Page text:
Last edited by philboking; 02-07-2015, 05:33 PM.

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                      • #12
                        The "this sounds better" arguments will go on forever. I think people hear differently.

                        Back in the early CD days, they definitely sounded different to my ears.

                        I went to my local stereo store, where a guitarist friend of mine worked, and brought a Stan Getz record and the same CD ("Focus"). For myself and the guitarist, we could hear a definite difference in the tone of Stan's sax. The CD sounded thinner and had more edge. The owner of the store couldn't hear that, but he could hear stereo placement in the mix better than either one of us.

                        CDs have gotten better with better time and technology.

                        I prefer the tone of a good vinyl recording in an old tube McIntosh or Fisher amp. But I listen to music on a Sony CD Deck and Marantz solid state amp. My turntable hardly ever spins as I've replaced most with CDs.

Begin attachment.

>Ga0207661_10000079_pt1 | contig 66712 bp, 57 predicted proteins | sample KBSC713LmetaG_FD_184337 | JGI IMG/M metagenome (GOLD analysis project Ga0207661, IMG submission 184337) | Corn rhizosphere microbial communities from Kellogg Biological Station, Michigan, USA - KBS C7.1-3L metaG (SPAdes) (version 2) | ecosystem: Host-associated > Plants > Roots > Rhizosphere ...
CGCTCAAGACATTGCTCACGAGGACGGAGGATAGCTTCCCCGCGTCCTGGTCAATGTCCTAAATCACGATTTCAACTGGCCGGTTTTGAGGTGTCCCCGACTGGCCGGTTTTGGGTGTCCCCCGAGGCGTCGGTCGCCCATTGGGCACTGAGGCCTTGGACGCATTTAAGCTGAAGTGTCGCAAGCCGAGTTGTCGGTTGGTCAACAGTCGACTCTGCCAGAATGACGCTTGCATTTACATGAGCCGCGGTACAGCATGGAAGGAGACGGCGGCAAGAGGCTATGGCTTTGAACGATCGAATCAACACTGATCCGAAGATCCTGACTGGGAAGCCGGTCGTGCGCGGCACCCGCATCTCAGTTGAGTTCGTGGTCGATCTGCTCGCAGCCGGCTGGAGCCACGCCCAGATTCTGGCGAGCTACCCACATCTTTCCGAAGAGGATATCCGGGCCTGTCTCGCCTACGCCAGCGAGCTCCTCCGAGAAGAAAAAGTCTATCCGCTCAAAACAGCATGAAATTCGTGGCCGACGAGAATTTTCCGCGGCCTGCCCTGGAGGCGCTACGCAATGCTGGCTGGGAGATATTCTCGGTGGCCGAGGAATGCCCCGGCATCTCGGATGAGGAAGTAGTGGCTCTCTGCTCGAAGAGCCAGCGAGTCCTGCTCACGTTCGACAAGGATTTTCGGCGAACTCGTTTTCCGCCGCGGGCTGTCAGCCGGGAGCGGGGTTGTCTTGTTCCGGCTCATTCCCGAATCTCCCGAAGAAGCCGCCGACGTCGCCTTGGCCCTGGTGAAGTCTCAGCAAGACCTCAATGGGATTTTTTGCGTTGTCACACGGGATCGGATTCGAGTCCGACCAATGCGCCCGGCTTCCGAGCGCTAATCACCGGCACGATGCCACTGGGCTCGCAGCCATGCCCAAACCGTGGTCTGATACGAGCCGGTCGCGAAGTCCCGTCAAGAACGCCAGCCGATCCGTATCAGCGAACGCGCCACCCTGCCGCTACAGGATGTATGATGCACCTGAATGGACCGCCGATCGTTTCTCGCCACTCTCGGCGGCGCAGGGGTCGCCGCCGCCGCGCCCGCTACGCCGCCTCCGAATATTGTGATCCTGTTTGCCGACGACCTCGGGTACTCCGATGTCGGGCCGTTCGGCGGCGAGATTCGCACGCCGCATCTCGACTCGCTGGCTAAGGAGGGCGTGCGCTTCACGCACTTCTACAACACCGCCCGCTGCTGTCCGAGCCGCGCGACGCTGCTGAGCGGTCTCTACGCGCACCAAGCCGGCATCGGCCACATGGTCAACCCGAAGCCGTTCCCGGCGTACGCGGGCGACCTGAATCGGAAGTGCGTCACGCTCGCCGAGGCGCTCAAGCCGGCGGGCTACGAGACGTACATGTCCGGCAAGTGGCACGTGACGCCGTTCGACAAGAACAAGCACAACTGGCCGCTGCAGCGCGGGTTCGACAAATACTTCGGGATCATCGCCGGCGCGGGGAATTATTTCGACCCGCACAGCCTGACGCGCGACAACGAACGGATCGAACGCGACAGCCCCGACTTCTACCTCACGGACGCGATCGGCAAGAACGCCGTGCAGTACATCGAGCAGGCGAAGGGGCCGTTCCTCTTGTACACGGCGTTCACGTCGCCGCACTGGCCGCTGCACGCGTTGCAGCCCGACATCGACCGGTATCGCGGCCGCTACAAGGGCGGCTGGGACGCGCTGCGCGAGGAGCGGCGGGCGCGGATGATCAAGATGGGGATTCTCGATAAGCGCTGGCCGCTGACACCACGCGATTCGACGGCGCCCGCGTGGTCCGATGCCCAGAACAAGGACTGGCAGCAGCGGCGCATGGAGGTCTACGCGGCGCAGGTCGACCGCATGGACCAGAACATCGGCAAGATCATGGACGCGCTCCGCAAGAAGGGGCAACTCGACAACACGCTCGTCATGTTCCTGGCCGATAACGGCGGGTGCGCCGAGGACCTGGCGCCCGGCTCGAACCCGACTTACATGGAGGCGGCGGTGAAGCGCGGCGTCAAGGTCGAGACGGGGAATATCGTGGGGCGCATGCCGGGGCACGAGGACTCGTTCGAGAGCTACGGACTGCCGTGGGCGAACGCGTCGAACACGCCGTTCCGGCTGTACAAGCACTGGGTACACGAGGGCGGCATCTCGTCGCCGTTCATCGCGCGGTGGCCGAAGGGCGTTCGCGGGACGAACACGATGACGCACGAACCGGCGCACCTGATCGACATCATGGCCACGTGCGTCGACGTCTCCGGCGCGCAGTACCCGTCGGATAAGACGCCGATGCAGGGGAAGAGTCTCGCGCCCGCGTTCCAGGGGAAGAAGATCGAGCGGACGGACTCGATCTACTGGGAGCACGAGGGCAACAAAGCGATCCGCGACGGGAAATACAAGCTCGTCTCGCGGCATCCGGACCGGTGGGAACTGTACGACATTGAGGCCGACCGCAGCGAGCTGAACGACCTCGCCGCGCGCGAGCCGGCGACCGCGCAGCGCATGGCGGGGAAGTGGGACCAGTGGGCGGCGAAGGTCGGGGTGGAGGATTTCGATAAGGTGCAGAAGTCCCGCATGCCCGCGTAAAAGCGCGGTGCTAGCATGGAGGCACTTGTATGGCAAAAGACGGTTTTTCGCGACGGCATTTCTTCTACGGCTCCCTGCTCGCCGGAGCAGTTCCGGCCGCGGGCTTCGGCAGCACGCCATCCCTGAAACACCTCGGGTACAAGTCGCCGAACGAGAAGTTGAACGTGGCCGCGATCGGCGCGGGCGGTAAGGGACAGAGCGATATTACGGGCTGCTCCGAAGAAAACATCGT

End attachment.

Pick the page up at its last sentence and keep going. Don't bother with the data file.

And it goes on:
It's a matter of which kind of distortion I want to hear, the pops and clicks of the record or the harmonic distortion due to quantization errors of a CD.

                        I'm not sure what my old electroncs teacher was talking about, you sound like you now your stuff.

                        When I went to college, they advised me to take the communications option, as there was no jobs in digital. The computer took up an entire building, and we had Wang brand terminals in class. We didn't use them much. So instead of data I learned about radio frequency analog electronics. We had oscilloscopes, frequency counters, VOMs and cool toys like that. Most people in the school system had no way of knowing what was going to happen with computers.

                        I do remember our frequency counters had an array of vacuum tubes. Each vacuum tube had 10 cathodes (0-9) and the correct ones would glow to tell us what the frequency of the signal was. They looked pretty cool. More Frankenstein-ish than modern LED or LCD displays.